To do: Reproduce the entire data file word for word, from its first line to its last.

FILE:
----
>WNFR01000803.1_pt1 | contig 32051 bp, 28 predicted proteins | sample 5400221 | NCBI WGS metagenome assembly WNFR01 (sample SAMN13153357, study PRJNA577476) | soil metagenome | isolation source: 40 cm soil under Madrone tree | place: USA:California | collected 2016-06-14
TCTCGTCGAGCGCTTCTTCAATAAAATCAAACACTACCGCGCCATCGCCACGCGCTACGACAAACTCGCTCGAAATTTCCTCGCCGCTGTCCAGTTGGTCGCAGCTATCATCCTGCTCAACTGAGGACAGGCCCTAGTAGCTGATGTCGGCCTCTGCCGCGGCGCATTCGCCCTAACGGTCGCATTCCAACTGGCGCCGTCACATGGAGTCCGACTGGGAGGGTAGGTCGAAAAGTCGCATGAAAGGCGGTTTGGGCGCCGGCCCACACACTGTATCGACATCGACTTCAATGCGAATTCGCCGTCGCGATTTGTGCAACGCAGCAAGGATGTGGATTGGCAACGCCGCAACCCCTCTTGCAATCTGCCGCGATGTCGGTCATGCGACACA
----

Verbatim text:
>WNFR01000803.1_pt1 | contig 32051 bp, 28 predicted proteins | sample 5400221 | NCBI WGS metagenome assembly WNFR01 (sample SAMN13153357, study PRJNA577476) | soil metagenome | isolation source: 40 cm soil under Madrone tree | place: USA:California | collected 2016-06-14
TCTCGTCGAGCGCTTCTTCAATAAAATCAAACACTACCGCGCCATCGCCACGCGCTACGACAAACTCGCTCGAAATTTCCTCGCCGCTGTCCAGTTGGTCGCAGCTATCATCCTGCTCAACTGAGGACAGGCCCTAGTAGCTGATGTCGGCCTCTGCCGCGGCGCATTCGCCCTAACGGTCGCATTCCAACTGGCGCCGTCACATGGAGTCCGACTGGGAGGGTAGGTCGAAAAGTCGCATGAAAGGCGGTTTGGGCGCCGGCCCACACACTGTATCGACATCGACTTCAATGCGAATTCGCCGTCGCGATTTGTGCAACGCAGCAAGGATGTGGATTGGCAACGCCGCAACCCCTCTTGCAATCTGCCGCGATGTCGGTCATGCGACACA